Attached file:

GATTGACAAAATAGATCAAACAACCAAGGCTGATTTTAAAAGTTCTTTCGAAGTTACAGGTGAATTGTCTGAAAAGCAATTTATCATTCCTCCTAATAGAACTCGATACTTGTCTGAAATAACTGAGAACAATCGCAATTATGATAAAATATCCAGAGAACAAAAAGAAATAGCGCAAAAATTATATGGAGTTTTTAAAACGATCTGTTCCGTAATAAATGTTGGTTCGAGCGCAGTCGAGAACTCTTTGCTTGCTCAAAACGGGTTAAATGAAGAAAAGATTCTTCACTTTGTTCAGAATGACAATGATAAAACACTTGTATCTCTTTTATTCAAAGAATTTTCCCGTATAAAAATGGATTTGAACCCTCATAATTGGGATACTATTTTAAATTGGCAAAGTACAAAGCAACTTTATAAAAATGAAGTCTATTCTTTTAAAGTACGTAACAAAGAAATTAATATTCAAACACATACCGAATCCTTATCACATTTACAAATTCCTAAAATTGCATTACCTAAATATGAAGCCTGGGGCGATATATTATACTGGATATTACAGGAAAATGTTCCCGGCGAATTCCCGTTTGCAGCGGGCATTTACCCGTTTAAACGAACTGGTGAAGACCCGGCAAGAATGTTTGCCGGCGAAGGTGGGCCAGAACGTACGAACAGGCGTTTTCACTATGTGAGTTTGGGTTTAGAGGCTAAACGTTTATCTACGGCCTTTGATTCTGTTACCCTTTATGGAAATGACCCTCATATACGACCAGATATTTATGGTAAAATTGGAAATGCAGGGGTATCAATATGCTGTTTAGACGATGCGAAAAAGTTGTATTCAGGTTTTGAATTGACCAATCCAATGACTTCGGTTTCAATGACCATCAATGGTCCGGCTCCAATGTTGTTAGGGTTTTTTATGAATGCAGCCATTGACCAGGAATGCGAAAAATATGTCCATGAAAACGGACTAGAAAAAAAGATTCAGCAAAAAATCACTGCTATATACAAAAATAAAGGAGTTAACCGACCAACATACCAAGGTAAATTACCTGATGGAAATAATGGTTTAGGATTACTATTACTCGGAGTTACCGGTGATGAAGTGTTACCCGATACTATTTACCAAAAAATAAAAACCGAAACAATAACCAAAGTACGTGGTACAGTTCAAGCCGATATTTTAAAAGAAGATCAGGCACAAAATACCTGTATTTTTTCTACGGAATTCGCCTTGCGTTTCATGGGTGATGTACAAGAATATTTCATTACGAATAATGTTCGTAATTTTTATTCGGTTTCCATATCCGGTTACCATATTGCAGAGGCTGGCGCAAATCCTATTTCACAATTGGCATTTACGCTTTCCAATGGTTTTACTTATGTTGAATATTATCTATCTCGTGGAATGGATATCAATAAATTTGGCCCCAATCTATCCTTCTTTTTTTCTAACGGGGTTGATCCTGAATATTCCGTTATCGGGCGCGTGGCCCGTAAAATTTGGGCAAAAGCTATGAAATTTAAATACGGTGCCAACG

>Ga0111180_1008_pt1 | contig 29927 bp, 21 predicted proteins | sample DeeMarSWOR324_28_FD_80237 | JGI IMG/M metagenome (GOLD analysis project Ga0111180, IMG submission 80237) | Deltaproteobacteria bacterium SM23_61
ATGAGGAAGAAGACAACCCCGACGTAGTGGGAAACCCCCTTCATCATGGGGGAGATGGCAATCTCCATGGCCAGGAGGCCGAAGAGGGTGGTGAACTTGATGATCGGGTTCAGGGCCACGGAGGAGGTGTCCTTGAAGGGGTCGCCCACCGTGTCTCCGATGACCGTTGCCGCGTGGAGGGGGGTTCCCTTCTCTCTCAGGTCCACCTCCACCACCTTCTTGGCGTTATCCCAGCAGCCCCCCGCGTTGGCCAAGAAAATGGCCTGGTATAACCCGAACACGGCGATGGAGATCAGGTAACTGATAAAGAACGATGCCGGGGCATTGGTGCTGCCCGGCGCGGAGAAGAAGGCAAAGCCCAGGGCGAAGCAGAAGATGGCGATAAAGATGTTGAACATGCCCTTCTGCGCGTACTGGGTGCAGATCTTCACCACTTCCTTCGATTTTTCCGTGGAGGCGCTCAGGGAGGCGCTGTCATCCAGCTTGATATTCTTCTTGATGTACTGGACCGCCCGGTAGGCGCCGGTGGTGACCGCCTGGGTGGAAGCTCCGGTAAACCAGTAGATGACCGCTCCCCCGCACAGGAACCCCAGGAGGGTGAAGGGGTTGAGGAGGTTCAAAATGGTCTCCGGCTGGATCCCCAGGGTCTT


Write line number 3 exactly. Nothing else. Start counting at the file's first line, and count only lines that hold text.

ATGAGGAAGAAGACAACCCCGACGTAGTGGGAAACCCCCTTCATCATGGGGGAGATGGCAATCTCCATGGCCAGGAGGCCGAAGAGGGTGGTGAACTTGATGATCGGGTTCAGGGCCACGGAGGAGGTGTCCTTGAAGGGGTCGCCCACCGTGTCTCCGATGACCGTTGCCGCGTGGAGGGGGGTTCCCTTCTCTCTCAGGTCCACCTCCACCACCTTCTTGGCGTTATCCCAGCAGCCCCCCGCGTTGGCCAAGAAAATGGCCTGGTATAACCCGAACACGGCGATGGAGATCAGGTAACTGATAAAGAACGATGCCGGGGCATTGGTGCTGCCCGGCGCGGAGAAGAAGGCAAAGCCCAGGGCGAAGCAGAAGATGGCGATAAAGATGTTGAACATGCCCTTCTGCGCGTACTGGGTGCAGATCTTCACCACTTCCTTCGATTTTTCCGTGGAGGCGCTCAGGGAGGCGCTGTCATCCAGCTTGATATTCTTCTTGATGTACTGGACCGCCCGGTAGGCGCCGGTGGTGACCGCCTGGGTGGAAGCTCCGGTAAACCAGTAGATGACCGCTCCCCCGCACAGGAACCCCAGGAGGGTGAAGGGGTTGAGGAGGTTCAAAATGGTCTCCGGCTGGATCCCCAGGGTCTT